The State of Us

Two stories about the collision between the state and Big Tech.

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This week two stories caught my eye.

Both, in their own way, offer a window on to the high-energy collision between the state and powerful technology platforms.

So this week, a note on that collision. Our journey starts with a doorbell in Oxford.

Let’s go!

This week, a judge here in the UK ruled that an Oxford citizen who installed an Amazon Ring doorbell had infringed his neighbour’s privacy.

Jon Woodard installed the doorbell, which is fitted with a camera, after a series of break-ins at his property. But the device captured footage of his neighbour Mary Fairhurst’s house and garden; in her legal complaint Fairhurst said she was ‘alarmed and appalled’ to discover that Woodard had footage of her – which included audio of conversations with family members – on his phone.

The judge agreed that this constituted an invasion of privacy, and said the footage was data that should properly be considered Fairhurst’s. Woodard now faces a fine of up to £100,000.

Meanwhile, on Friday a new Face Pay system launched across over 240 metro stations in Moscow. The facial recognition system is non-compulsory and requires riders to upload a profile picture to an app, which will then automatically take payment when they pass through ticket gates.

Moscow already has one of the world’s most extensive facial recognition networks. The city’s Department of Information Technology says images captured by ticket gates won’t be shared with state authorities. But that hasn’t assuaged the concerns of privacy campaigners, who point out that the metro is a government institution and call the move, ‘a dangerous new step in Russia’s push for control over its population’.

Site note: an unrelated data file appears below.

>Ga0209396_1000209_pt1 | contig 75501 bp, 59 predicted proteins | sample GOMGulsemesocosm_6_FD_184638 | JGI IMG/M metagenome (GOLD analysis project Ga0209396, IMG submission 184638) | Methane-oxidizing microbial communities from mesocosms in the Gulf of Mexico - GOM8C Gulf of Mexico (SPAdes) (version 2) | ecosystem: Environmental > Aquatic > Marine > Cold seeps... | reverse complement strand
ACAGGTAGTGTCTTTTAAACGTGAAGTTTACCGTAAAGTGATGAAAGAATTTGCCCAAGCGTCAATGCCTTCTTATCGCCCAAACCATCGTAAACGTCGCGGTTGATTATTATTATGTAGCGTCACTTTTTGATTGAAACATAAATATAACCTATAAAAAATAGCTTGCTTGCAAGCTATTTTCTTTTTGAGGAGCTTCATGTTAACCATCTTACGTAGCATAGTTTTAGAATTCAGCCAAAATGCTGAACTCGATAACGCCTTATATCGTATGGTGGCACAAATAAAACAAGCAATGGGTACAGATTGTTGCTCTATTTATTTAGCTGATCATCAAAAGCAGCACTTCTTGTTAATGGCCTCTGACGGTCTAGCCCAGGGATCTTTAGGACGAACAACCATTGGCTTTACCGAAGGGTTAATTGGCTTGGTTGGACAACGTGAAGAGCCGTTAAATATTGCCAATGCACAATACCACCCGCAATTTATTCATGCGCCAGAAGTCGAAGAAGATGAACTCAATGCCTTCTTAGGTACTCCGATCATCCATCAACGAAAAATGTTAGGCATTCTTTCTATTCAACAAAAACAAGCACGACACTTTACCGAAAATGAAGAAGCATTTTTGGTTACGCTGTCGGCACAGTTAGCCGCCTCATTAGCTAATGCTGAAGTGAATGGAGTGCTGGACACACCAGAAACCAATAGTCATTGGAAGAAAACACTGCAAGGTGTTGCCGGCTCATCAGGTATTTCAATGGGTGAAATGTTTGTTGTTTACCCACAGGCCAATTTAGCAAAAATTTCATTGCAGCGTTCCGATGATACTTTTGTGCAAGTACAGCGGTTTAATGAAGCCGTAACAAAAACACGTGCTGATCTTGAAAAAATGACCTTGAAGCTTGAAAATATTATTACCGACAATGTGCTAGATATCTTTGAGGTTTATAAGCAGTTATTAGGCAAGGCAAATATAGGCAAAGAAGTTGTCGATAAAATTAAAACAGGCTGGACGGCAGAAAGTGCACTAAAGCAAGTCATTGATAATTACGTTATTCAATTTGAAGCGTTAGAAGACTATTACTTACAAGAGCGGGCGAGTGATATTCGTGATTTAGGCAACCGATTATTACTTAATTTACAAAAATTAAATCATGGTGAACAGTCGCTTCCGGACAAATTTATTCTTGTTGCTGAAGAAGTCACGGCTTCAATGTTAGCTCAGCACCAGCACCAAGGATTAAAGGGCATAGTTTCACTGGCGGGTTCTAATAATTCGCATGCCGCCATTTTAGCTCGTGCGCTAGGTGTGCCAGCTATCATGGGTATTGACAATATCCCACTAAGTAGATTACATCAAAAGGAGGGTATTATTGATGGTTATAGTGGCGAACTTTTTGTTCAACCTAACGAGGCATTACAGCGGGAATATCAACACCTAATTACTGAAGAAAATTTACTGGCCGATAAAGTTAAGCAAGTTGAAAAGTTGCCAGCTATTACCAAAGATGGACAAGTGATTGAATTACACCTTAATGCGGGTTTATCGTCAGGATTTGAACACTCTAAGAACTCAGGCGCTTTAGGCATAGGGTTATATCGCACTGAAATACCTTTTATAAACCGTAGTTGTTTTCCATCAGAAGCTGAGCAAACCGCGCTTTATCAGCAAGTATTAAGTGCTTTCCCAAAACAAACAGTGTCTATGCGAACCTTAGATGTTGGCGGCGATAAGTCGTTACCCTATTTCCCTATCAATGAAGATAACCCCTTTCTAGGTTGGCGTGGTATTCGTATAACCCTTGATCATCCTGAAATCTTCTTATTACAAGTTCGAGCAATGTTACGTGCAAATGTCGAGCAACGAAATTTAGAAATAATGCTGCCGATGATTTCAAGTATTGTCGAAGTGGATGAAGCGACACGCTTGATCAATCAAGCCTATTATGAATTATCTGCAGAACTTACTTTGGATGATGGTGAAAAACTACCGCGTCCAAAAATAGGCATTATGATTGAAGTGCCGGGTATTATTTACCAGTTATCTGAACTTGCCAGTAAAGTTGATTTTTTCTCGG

It’s telling that in stories about the Moscow metro this week, journalists seeking a comparison with the Global North didn’t talk about state surveillance. Instead, they reached for another platform: Amazon One, a biometric payment system that allows users to pay with their palm print.


I write a lot in NWSH about the emergence of Big Tech as a new form of socio-corporate power. One, that is, that combines the power of the corporation with forms of social power more traditionally associated with the state.

Via that emergence, a tension is growing between nation states and Big Tech platforms. That tension manifests itself in a thousand ways. We all know it’s there; we all know that a reckoning must come.

This week’s stories about an Amazon device and the Moscow metro provide a glimpse of the two forms this reckoning is taking.

In Russia, and even more so in China, the state has asserted itself and enforced a settlement. It is co-opting the power of technology in order to create an all-seeing, all-knowing technostate. See the way China has moved definitively in recent months to seize control of Jack Ma’s vast Ant Group. See the Moscow state authorities and their facial recognition network.